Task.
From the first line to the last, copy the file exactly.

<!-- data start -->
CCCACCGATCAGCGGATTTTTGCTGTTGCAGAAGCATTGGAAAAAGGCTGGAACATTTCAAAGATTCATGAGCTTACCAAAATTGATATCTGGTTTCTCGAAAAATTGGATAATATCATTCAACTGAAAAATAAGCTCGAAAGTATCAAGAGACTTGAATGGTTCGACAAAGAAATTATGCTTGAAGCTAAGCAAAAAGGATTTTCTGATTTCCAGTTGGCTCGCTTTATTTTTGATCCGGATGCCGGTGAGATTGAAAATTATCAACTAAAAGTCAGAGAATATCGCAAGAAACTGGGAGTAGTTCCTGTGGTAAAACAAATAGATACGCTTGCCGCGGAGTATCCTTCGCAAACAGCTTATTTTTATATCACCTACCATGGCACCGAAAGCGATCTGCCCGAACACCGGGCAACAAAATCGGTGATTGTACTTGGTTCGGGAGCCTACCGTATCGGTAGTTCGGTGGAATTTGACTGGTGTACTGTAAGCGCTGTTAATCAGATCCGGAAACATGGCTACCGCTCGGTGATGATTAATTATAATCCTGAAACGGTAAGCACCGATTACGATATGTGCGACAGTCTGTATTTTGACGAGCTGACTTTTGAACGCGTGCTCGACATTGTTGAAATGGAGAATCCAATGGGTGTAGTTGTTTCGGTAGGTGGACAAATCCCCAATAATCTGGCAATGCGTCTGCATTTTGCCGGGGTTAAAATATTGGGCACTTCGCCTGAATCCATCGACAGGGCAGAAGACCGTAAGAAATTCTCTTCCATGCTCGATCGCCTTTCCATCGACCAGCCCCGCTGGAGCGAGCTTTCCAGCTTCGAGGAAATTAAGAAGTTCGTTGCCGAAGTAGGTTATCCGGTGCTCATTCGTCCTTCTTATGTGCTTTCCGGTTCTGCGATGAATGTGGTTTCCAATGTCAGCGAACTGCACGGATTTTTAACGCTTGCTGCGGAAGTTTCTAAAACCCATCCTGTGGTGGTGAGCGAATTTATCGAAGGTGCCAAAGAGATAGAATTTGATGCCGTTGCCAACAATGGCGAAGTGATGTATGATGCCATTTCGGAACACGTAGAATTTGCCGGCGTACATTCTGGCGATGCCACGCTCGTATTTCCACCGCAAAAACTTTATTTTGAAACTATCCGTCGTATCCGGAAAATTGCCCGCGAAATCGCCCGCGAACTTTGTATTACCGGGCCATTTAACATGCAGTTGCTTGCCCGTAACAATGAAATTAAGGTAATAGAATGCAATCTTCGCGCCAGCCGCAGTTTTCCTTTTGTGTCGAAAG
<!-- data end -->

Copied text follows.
CCCACCGATCAGCGGATTTTTGCTGTTGCAGAAGCATTGGAAAAAGGCTGGAACATTTCAAAGATTCATGAGCTTACCAAAATTGATATCTGGTTTCTCGAAAAATTGGATAATATCATTCAACTGAAAAATAAGCTCGAAAGTATCAAGAGACTTGAATGGTTCGACAAAGAAATTATGCTTGAAGCTAAGCAAAAAGGATTTTCTGATTTCCAGTTGGCTCGCTTTATTTTTGATCCGGATGCCGGTGAGATTGAAAATTATCAACTAAAAGTCAGAGAATATCGCAAGAAACTGGGAGTAGTTCCTGTGGTAAAACAAATAGATACGCTTGCCGCGGAGTATCCTTCGCAAACAGCTTATTTTTATATCACCTACCATGGCACCGAAAGCGATCTGCCCGAACACCGGGCAACAAAATCGGTGATTGTACTTGGTTCGGGAGCCTACCGTATCGGTAGTTCGGTGGAATTTGACTGGTGTACTGTAAGCGCTGTTAATCAGATCCGGAAACATGGCTACCGCTCGGTGATGATTAATTATAATCCTGAAACGGTAAGCACCGATTACGATATGTGCGACAGTCTGTATTTTGACGAGCTGACTTTTGAACGCGTGCTCGACATTGTTGAAATGGAGAATCCAATGGGTGTAGTTGTTTCGGTAGGTGGACAAATCCCCAATAATCTGGCAATGCGTCTGCATTTTGCCGGGGTTAAAATATTGGGCACTTCGCCTGAATCCATCGACAGGGCAGAAGACCGTAAGAAATTCTCTTCCATGCTCGATCGCCTTTCCATCGACCAGCCCCGCTGGAGCGAGCTTTCCAGCTTCGAGGAAATTAAGAAGTTCGTTGCCGAAGTAGGTTATCCGGTGCTCATTCGTCCTTCTTATGTGCTTTCCGGTTCTGCGATGAATGTGGTTTCCAATGTCAGCGAACTGCACGGATTTTTAACGCTTGCTGCGGAAGTTTCTAAAACCCATCCTGTGGTGGTGAGCGAATTTATCGAAGGTGCCAAAGAGATAGAATTTGATGCCGTTGCCAACAATGGCGAAGTGATGTATGATGCCATTTCGGAACACGTAGAATTTGCCGGCGTACATTCTGGCGATGCCACGCTCGTATTTCCACCGCAAAAACTTTATTTTGAAACTATCCGTCGTATCCGGAAAATTGCCCGCGAAATCGCCCGCGAACTTTGTATTACCGGGCCATTTAACATGCAGTTGCTTGCCCGTAACAATGAAATTAAGGTAATAGAATGCAATCTTCGCGCCAGCCGCAGTTTTCCTTTTGTGTCGAAAG